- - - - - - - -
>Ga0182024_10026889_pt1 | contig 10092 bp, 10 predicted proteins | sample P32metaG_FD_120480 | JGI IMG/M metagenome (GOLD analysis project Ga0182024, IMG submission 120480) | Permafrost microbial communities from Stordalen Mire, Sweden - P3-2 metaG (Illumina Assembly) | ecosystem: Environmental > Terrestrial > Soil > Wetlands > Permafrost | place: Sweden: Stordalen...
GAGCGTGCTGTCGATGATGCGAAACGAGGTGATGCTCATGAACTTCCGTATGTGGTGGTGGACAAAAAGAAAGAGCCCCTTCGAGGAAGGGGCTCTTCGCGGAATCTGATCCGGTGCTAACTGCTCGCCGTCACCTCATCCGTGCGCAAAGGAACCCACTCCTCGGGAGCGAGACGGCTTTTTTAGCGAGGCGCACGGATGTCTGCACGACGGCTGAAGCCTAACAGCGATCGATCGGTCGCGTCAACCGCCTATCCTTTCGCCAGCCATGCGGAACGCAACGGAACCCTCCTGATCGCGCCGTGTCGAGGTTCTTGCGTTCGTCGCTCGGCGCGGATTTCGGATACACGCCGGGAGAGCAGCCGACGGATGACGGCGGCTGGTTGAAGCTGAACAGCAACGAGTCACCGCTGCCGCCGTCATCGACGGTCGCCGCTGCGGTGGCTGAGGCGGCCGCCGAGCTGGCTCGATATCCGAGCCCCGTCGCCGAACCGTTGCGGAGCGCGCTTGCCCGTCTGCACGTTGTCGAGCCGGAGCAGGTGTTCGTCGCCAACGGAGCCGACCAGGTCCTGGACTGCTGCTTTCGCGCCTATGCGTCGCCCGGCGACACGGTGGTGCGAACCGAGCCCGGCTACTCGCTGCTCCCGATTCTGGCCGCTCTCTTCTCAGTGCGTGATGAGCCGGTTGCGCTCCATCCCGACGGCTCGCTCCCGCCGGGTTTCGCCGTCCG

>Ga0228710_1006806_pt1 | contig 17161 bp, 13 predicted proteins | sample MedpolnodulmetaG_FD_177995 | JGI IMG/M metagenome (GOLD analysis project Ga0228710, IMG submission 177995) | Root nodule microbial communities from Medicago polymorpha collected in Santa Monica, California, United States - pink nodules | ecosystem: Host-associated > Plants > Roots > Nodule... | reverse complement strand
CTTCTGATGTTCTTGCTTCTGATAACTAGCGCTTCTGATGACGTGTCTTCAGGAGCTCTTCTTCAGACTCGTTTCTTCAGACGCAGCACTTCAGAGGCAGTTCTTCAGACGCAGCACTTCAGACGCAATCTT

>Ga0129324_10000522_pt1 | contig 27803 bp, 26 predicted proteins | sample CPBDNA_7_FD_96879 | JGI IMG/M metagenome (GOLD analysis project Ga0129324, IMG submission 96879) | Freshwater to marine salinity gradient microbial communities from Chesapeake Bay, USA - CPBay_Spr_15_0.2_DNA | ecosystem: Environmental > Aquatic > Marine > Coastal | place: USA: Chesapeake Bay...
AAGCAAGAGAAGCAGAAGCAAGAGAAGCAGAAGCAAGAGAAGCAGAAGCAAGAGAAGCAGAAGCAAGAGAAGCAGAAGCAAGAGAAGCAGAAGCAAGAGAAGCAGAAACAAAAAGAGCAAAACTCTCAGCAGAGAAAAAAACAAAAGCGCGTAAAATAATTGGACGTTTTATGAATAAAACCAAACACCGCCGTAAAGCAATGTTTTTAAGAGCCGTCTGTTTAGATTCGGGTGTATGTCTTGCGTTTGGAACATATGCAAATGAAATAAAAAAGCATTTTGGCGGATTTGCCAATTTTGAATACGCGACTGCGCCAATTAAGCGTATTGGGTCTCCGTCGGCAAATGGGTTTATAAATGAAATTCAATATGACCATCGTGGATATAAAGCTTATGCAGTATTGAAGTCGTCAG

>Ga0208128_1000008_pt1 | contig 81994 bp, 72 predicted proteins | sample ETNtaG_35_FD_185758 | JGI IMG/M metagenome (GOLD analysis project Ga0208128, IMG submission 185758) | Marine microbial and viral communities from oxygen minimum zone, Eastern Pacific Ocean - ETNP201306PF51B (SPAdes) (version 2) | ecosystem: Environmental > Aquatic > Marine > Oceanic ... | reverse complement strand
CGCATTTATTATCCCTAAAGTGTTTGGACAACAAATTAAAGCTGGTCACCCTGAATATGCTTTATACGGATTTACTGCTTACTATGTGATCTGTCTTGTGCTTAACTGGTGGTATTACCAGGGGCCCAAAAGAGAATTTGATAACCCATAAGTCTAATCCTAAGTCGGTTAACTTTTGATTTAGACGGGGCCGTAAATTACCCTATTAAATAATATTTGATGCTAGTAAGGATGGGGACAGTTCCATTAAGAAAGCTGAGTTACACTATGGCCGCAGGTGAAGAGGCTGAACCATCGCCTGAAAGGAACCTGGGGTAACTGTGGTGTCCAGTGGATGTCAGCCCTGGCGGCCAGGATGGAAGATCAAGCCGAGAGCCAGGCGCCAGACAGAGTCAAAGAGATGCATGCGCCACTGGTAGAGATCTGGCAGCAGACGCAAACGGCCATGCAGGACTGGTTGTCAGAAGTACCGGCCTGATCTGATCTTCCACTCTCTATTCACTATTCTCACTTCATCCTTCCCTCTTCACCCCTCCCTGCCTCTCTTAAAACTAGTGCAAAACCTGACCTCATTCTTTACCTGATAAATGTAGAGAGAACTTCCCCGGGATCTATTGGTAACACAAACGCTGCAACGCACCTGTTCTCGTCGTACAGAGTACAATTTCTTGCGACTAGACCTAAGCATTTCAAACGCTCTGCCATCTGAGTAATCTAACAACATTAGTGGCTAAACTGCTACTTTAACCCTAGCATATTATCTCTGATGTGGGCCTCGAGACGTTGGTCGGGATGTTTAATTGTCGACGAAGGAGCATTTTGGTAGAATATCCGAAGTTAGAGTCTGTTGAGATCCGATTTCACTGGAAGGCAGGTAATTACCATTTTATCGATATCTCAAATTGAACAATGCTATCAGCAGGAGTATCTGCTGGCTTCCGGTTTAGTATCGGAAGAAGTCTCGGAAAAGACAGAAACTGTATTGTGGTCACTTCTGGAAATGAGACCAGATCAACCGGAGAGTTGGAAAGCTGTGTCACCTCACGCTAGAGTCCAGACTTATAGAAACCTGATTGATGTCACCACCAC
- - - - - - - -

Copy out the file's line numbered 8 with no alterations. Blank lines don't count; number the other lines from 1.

CGCATTTATTATCCCTAAAGTGTTTGGACAACAAATTAAAGCTGGTCACCCTGAATATGCTTTATACGGATTTACTGCTTACTATGTGATCTGTCTTGTGCTTAACTGGTGGTATTACCAGGGGCCCAAAAGAGAATTTGATAACCCATAAGTCTAATCCTAAGTCGGTTAACTTTTGATTTAGACGGGGCCGTAAATTACCCTATTAAATAATATTTGATGCTAGTAAGGATGGGGACAGTTCCATTAAGAAAGCTGAGTTACACTATGGCCGCAGGTGAAGAGGCTGAACCATCGCCTGAAAGGAACCTGGGGTAACTGTGGTGTCCAGTGGATGTCAGCCCTGGCGGCCAGGATGGAAGATCAAGCCGAGAGCCAGGCGCCAGACAGAGTCAAAGAGATGCATGCGCCACTGGTAGAGATCTGGCAGCAGACGCAAACGGCCATGCAGGACTGGTTGTCAGAAGTACCGGCCTGATCTGATCTTCCACTCTCTATTCACTATTCTCACTTCATCCTTCCCTCTTCACCCCTCCCTGCCTCTCTTAAAACTAGTGCAAAACCTGACCTCATTCTTTACCTGATAAATGTAGAGAGAACTTCCCCGGGATCTATTGGTAACACAAACGCTGCAACGCACCTGTTCTCGTCGTACAGAGTACAATTTCTTGCGACTAGACCTAAGCATTTCAAACGCTCTGCCATCTGAGTAATCTAACAACATTAGTGGCTAAACTGCTACTTTAACCCTAGCATATTATCTCTGATGTGGGCCTCGAGACGTTGGTCGGGATGTTTAATTGTCGACGAAGGAGCATTTTGGTAGAATATCCGAAGTTAGAGTCTGTTGAGATCCGATTTCACTGGAAGGCAGGTAATTACCATTTTATCGATATCTCAAATTGAACAATGCTATCAGCAGGAGTATCTGCTGGCTTCCGGTTTAGTATCGGAAGAAGTCTCGGAAAAGACAGAAACTGTATTGTGGTCACTTCTGGAAATGAGACCAGATCAACCGGAGAGTTGGAAAGCTGTGTCACCTCACGCTAGAGTCCAGACTTATAGAAACCTGATTGATGTCACCACCAC